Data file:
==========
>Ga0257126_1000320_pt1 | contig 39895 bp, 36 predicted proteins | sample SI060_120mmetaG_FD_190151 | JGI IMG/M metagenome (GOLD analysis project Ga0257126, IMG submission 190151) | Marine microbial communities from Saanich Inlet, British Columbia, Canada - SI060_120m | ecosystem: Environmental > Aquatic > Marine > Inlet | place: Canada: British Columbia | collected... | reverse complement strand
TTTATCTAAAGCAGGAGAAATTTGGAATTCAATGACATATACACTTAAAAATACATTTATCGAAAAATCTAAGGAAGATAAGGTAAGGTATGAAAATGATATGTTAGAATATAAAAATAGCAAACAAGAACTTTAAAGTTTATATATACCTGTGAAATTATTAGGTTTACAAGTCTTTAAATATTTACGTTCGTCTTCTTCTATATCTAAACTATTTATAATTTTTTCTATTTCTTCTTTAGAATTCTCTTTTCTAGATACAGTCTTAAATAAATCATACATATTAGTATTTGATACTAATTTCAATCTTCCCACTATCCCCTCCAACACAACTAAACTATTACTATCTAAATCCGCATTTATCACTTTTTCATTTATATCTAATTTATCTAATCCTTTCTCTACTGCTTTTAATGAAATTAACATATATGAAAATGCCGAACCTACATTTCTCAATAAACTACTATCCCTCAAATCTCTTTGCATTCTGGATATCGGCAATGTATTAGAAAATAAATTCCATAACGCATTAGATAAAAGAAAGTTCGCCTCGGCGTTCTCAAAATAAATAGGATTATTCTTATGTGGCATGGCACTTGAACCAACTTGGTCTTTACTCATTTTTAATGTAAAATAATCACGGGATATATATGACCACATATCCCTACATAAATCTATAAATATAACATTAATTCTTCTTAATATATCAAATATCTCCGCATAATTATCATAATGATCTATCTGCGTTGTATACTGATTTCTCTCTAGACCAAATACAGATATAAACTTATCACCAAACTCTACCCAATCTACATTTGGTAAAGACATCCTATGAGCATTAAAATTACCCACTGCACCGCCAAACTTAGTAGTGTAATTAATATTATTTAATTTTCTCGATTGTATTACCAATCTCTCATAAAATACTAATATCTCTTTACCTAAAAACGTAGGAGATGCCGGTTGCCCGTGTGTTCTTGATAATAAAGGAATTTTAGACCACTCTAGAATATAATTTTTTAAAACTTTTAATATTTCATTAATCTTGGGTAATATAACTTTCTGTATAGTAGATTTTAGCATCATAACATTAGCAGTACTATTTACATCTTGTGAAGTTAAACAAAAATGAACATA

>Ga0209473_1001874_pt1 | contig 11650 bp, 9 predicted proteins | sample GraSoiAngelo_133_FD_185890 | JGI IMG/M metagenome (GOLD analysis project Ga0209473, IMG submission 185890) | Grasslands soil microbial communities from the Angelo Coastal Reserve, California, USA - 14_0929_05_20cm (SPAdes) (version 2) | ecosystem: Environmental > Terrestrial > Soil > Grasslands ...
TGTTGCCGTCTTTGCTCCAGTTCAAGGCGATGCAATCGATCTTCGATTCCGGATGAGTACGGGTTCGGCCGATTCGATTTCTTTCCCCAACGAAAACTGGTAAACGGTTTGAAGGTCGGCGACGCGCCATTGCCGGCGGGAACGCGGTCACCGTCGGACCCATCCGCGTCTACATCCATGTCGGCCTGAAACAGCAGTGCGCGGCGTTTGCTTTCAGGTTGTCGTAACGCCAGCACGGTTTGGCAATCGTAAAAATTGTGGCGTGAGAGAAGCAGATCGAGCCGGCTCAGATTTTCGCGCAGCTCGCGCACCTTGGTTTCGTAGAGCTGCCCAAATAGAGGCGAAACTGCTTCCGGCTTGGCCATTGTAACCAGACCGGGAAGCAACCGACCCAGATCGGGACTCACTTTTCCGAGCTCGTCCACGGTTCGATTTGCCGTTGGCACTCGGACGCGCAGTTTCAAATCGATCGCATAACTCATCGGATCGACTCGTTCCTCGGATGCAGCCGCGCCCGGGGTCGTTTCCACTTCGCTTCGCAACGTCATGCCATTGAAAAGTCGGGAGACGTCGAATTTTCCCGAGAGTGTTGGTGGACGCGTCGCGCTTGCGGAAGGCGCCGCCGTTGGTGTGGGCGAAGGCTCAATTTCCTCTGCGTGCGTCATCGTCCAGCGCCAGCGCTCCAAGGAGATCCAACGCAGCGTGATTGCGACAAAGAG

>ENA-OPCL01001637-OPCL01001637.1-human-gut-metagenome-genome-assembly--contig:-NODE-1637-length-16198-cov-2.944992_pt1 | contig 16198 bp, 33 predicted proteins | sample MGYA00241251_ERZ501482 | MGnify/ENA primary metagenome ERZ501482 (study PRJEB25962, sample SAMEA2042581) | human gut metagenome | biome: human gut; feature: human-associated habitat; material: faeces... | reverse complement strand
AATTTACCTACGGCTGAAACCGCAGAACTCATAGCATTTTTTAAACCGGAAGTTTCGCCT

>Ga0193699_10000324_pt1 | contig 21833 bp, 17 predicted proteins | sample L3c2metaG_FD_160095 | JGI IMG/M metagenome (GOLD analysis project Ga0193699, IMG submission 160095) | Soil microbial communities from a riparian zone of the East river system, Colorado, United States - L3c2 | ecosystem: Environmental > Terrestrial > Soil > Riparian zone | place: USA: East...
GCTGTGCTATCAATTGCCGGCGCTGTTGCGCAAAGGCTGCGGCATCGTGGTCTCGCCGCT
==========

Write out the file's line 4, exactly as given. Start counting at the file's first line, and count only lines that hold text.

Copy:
TGTTGCCGTCTTTGCTCCAGTTCAAGGCGATGCAATCGATCTTCGATTCCGGATGAGTACGGGTTCGGCCGATTCGATTTCTTTCCCCAACGAAAACTGGTAAACGGTTTGAAGGTCGGCGACGCGCCATTGCCGGCGGGAACGCGGTCACCGTCGGACCCATCCGCGTCTACATCCATGTCGGCCTGAAACAGCAGTGCGCGGCGTTTGCTTTCAGGTTGTCGTAACGCCAGCACGGTTTGGCAATCGTAAAAATTGTGGCGTGAGAGAAGCAGATCGAGCCGGCTCAGATTTTCGCGCAGCTCGCGCACCTTGGTTTCGTAGAGCTGCCCAAATAGAGGCGAAACTGCTTCCGGCTTGGCCATTGTAACCAGACCGGGAAGCAACCGACCCAGATCGGGACTCACTTTTCCGAGCTCGTCCACGGTTCGATTTGCCGTTGGCACTCGGACGCGCAGTTTCAAATCGATCGCATAACTCATCGGATCGACTCGTTCCTCGGATGCAGCCGCGCCCGGGGTCGTTTCCACTTCGCTTCGCAACGTCATGCCATTGAAAAGTCGGGAGACGTCGAATTTTCCCGAGAGTGTTGGTGGACGCGTCGCGCTTGCGGAAGGCGCCGCCGTTGGTGTGGGCGAAGGCTCAATTTCCTCTGCGTGCGTCATCGTCCAGCGCCAGCGCTCCAAGGAGATCCAACGCAGCGTGATTGCGACAAAGAG